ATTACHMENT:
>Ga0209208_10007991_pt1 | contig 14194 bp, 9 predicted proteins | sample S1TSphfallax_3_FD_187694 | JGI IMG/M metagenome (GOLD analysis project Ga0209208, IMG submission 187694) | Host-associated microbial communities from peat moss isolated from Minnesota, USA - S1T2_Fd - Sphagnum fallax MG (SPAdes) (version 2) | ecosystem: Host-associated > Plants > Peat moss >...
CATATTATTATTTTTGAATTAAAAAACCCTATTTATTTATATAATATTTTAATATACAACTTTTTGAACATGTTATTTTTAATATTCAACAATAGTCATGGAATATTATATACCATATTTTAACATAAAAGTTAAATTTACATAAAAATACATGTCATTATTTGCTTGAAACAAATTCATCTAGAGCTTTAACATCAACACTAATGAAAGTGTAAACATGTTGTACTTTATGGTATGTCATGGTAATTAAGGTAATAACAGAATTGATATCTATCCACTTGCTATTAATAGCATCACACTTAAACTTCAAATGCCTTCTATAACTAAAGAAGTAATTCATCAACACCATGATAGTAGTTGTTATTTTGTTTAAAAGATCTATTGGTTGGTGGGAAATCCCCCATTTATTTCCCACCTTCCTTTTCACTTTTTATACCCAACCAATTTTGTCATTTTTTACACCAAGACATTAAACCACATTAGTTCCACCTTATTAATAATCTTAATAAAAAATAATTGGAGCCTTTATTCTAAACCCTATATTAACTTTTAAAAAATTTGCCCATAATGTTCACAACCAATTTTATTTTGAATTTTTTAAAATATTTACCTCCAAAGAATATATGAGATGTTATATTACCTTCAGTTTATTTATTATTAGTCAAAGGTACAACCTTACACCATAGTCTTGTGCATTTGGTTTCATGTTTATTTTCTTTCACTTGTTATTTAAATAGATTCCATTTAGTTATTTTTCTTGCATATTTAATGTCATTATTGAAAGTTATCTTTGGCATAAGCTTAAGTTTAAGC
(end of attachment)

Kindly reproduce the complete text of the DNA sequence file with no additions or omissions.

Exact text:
>Ga0209208_10007991_pt1 | contig 14194 bp, 9 predicted proteins | sample S1TSphfallax_3_FD_187694 | JGI IMG/M metagenome (GOLD analysis project Ga0209208, IMG submission 187694) | Host-associated microbial communities from peat moss isolated from Minnesota, USA - S1T2_Fd - Sphagnum fallax MG (SPAdes) (version 2) | ecosystem: Host-associated > Plants > Peat moss >...
CATATTATTATTTTTGAATTAAAAAACCCTATTTATTTATATAATATTTTAATATACAACTTTTTGAACATGTTATTTTTAATATTCAACAATAGTCATGGAATATTATATACCATATTTTAACATAAAAGTTAAATTTACATAAAAATACATGTCATTATTTGCTTGAAACAAATTCATCTAGAGCTTTAACATCAACACTAATGAAAGTGTAAACATGTTGTACTTTATGGTATGTCATGGTAATTAAGGTAATAACAGAATTGATATCTATCCACTTGCTATTAATAGCATCACACTTAAACTTCAAATGCCTTCTATAACTAAAGAAGTAATTCATCAACACCATGATAGTAGTTGTTATTTTGTTTAAAAGATCTATTGGTTGGTGGGAAATCCCCCATTTATTTCCCACCTTCCTTTTCACTTTTTATACCCAACCAATTTTGTCATTTTTTACACCAAGACATTAAACCACATTAGTTCCACCTTATTAATAATCTTAATAAAAAATAATTGGAGCCTTTATTCTAAACCCTATATTAACTTTTAAAAAATTTGCCCATAATGTTCACAACCAATTTTATTTTGAATTTTTTAAAATATTTACCTCCAAAGAATATATGAGATGTTATATTACCTTCAGTTTATTTATTATTAGTCAAAGGTACAACCTTACACCATAGTCTTGTGCATTTGGTTTCATGTTTATTTTCTTTCACTTGTTATTTAAATAGATTCCATTTAGTTATTTTTCTTGCATATTTAATGTCATTATTGAAAGTTATCTTTGGCATAAGCTTAAGTTTAAGC